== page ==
37 Ideas About Work To Live By, In Order Of Easiest To Hardest


Humble suggestions from someone struggling in the field, a few inevitably obvious, parroted, and/or learned from reading popular books and articles. Every one of these (and their order) may not be relevant to your situation, but I think they’re worth considering.

Don’t discuss business at drinks until you’re having a good time.

Respond to emails as quickly as possible.

The word people love to hear the most is their name.

If you can’t figure something out, Google it before asking it.

Drawing attention to someone else’s shortcomings in no way improves your own value.

Get over yourself and get a ‘business card.’ Give it to people who make a good impression on you.

Follow up over email, the same day or next day. If they don’t respond, follow up one more time, a few days later. If there’s no response after a week or so, assume there’s no current opportunity for you two to work together.

Respond to emails ‘after work.’

Not helping with a project is better than making it known that you don’t want to help with a project but are doing it because you ‘have to.’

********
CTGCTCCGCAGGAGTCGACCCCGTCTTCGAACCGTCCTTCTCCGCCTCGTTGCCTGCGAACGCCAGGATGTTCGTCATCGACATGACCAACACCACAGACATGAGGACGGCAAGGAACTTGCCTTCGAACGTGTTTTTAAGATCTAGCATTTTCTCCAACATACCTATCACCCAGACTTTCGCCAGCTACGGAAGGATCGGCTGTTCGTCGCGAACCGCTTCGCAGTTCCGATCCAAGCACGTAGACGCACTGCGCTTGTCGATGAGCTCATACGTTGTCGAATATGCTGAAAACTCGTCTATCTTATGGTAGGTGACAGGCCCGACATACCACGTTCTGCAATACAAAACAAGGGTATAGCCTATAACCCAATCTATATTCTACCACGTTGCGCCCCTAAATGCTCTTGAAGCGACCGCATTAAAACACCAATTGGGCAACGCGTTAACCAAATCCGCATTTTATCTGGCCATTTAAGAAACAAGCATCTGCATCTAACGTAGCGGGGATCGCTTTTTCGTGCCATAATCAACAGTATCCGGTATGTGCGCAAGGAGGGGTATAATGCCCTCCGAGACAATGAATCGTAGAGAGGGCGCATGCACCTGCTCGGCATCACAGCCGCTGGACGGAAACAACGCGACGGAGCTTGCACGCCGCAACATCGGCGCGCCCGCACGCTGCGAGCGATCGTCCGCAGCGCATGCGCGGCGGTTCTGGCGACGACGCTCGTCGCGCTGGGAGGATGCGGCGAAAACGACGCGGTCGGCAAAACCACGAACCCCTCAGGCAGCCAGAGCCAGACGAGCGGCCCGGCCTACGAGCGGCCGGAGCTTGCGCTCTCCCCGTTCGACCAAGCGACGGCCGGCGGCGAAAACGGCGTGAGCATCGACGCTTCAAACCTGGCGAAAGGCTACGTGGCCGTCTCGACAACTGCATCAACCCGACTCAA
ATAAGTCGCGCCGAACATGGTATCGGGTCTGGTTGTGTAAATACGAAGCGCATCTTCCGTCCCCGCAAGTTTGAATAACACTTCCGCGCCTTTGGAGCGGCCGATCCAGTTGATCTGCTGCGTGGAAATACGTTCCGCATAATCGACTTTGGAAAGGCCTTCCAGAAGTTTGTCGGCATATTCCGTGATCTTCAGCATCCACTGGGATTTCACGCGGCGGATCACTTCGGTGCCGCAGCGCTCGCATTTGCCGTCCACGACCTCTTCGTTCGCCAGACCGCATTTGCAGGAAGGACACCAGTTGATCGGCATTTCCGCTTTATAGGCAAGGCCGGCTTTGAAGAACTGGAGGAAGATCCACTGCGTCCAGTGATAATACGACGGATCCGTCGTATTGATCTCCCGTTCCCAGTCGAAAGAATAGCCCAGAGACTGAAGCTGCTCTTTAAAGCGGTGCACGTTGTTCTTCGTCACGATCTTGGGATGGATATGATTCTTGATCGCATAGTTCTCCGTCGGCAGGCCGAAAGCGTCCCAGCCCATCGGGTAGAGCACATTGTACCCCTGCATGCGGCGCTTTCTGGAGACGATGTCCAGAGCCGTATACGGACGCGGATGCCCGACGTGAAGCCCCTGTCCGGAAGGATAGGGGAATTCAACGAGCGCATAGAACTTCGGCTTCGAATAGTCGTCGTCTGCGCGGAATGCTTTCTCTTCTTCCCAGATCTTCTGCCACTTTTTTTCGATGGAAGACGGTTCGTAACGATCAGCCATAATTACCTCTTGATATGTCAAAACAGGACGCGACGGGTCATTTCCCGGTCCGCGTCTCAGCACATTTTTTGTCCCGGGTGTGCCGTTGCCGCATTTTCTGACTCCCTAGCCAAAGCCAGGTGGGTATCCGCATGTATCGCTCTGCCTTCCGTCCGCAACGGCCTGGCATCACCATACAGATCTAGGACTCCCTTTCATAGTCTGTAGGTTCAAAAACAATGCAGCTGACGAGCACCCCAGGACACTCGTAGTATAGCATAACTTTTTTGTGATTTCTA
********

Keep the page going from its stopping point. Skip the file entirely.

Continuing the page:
Don’t do your job halfway — that forces someone else to do the rest of it.

If you’re not working as hard as those above you, at least work harder than those at your same level.

Always work harder than those below you.

Being not-greedy is easier than people thinking you are greedy.

Err on the side of giving credit (rather than taking or denying it).

Help others before you help yourself.

Don’t blame, don’t shame, don’t get defensive.

Be honest with yourself about who has more leverage.

Create more value than you’re being paid for.

Take care of information.

Understand the most rational motivations held by the people around you.

It’s easier to say sorry than it is to ask for permission.

Say yes more than you say no.

Don’t add work to anyone else’s plate.

Try not to think of your higher-up as a modern capitalist archetype. She has the experience of dealing with a different set of daily responsibilities. You cannot know this experience.

People who require constant motivation and guidance are not good hires.

The person with the most information wins.

Find opportunities that make you the conduit between a potential partner and your employer.

Hire people for their brains, not for their technical expertise.

Under promise, over-deliver.

Confront when necessary — if you manage people and are afraid of confrontation, you are not the best candidate for your position.

Be an expert at prioritizing opportunity.

“I’m not getting paid my market value” is in most cases a contradictory statement.

It’s much better to be wrong than it is to have not tried.

Be open to ideas that make you uncomfortable.

Always be open to 180 degree change.

Try to think of risk as an experiment.

Accept risk as a given.

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